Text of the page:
" No," said John ; " apprentices are
never paid for their work, only journey-



men."



" What is a journeyman ? " asked Benny.

" He is a man that has learned how to
work at his trade," replied John, " and so
the master pays him for what he does.
When he is an apprentice, he does not
know enough to work for pay ; so he only
works for his teaching and his board. If
you are going to work for pay, you will be
a journeyman."

"Bat I am not going to work for pay,"
said Benny. " I am going to work to pay
you."

" Oh, that 's the same thing," said John.
" You are going to work for pay, and your
pay is this pond, only I have paid you in
advance."

Benny was a little confused at these



8 JOHN GAY'S WORK IN SUMMER.

various distinctions about pay, and after a
moment's pause he said,

" Well, I will be your journeyman.
What will be the work for me to do ? '

" Wheeling off the weeds from my gar-
den," said John. u I am weeding out my
garden, and I shall want you to rake up
the weeds as fast as I throw them out, and
wheel them away to the compost-heap."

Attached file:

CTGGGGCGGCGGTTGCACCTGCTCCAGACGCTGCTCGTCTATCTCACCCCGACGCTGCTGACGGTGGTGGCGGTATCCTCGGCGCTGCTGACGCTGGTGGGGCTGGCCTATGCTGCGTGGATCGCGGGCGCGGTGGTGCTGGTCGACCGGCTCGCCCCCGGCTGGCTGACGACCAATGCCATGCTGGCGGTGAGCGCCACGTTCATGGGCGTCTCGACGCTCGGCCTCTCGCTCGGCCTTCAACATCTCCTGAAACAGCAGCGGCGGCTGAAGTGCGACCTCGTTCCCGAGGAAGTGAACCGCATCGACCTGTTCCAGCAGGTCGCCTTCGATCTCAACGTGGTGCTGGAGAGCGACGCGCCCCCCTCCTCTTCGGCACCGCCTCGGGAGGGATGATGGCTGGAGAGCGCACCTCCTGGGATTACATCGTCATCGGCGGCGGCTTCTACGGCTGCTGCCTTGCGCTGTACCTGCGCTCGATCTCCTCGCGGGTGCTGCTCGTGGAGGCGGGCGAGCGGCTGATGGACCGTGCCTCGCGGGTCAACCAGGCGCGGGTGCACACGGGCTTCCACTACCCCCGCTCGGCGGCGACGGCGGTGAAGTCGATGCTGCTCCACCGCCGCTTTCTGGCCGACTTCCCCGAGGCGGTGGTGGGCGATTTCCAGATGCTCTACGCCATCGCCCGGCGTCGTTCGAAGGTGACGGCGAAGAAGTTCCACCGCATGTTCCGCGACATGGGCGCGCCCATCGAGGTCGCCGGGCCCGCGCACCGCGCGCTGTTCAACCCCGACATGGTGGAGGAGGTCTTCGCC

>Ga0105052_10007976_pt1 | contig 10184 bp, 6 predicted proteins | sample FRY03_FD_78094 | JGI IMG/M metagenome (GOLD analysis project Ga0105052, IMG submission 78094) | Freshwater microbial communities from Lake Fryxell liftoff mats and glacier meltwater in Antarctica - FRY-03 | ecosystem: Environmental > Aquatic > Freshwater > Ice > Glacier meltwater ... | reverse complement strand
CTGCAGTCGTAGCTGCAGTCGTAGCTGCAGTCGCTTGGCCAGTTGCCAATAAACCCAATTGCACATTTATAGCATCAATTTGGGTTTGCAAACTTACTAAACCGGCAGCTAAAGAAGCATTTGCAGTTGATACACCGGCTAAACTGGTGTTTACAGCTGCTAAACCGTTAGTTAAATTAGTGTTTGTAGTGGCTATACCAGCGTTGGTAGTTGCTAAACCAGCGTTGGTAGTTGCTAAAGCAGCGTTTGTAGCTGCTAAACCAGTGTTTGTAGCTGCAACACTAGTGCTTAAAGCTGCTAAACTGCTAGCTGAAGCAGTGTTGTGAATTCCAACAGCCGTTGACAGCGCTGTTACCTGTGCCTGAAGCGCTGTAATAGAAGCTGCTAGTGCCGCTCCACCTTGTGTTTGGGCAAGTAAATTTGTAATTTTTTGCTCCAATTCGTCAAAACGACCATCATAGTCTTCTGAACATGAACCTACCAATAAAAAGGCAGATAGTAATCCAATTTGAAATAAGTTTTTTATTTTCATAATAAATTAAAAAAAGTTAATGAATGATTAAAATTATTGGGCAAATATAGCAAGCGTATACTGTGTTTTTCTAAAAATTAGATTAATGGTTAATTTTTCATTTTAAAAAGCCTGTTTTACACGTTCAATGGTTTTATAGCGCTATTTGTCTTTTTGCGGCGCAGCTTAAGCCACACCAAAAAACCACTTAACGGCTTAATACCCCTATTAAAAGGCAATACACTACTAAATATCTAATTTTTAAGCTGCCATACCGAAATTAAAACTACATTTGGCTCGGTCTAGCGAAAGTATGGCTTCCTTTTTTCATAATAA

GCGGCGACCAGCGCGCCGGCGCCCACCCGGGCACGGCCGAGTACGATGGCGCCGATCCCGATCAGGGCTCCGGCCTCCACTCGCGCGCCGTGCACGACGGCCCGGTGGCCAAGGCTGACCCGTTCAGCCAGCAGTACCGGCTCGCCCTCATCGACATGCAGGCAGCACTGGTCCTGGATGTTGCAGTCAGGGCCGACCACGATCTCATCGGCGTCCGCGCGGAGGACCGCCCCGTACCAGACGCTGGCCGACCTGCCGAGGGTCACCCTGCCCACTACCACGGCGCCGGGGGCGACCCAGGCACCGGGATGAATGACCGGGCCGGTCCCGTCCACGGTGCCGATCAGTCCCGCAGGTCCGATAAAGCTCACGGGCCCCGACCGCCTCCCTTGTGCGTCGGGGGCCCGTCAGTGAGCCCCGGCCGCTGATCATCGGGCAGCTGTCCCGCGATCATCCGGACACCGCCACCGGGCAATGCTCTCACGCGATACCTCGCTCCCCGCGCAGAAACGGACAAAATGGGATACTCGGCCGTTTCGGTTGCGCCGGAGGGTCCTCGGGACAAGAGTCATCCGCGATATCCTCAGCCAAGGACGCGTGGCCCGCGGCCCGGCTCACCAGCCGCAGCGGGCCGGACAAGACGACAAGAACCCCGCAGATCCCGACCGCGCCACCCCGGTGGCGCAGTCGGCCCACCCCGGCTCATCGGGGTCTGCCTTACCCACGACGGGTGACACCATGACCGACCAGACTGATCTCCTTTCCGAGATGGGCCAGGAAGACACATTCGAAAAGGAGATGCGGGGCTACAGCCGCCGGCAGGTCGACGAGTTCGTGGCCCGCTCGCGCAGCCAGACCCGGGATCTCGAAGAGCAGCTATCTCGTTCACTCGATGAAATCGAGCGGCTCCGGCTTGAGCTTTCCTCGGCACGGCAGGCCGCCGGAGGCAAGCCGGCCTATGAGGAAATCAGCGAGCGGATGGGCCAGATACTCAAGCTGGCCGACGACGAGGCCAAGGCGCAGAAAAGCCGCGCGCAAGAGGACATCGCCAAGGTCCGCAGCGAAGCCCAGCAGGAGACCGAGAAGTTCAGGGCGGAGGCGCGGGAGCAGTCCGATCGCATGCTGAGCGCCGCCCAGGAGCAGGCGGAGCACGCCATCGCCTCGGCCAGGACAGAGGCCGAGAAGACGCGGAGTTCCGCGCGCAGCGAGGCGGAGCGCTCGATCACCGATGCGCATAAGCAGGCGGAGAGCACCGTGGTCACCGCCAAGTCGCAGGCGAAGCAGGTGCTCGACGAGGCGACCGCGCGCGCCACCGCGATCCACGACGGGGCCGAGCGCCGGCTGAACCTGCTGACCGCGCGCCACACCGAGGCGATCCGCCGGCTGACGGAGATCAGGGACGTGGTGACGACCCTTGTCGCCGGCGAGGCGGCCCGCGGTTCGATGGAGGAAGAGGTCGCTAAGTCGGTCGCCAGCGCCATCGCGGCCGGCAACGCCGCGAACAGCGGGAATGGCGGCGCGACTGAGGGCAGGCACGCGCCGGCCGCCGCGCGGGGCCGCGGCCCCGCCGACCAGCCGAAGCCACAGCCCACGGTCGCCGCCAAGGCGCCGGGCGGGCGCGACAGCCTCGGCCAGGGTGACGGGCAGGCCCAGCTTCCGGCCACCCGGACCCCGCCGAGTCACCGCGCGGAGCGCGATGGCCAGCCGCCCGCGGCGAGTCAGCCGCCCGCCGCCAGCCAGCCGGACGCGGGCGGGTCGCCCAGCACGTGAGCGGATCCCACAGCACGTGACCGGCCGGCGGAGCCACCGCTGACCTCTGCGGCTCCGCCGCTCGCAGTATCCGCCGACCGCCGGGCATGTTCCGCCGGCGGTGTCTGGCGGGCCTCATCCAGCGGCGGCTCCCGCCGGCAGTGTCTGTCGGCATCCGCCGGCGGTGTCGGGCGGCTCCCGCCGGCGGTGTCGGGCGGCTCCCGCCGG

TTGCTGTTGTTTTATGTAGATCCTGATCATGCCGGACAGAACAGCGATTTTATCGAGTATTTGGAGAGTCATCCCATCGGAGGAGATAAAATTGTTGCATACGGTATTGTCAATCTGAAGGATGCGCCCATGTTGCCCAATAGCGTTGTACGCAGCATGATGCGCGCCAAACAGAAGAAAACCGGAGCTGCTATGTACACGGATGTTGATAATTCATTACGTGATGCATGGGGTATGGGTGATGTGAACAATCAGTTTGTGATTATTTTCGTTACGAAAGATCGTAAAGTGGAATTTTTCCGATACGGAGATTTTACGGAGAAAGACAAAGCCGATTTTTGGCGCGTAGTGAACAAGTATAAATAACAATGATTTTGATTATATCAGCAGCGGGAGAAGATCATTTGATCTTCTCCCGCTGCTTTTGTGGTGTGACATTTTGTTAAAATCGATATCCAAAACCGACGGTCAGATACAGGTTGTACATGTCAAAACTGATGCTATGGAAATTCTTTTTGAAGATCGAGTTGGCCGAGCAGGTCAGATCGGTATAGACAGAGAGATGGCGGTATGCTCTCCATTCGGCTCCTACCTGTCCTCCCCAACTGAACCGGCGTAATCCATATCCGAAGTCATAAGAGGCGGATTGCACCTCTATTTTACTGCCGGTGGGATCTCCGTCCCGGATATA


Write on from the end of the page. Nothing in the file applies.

" I don't like to wheel weeds," said Ben-
ny, beginning to look rather out of hu-
mor.

"But if you are my journeyman," said
John, " you must do just what I say.
That is always the way with journeymen."

" Then I won't be your journeyman at
all," said Benny.

" Then you can't have this pond," said
John.

Benny looked down at the pond, which
he had in the mean time pumped full of
water, and appeared to be very much dis-
turbed in mind at the idea of losing it.

" I can take the dam away," said John,
" and let the water all run out again, if
you are not willing to pay for it."

It was certainly right that Benny should



JOHN'S GREENBACKS. 9

do what he could to recompense John for
the time and pains he had taken to make
his pond ; and it was only strict justice that,
if he was not willing to do this, he should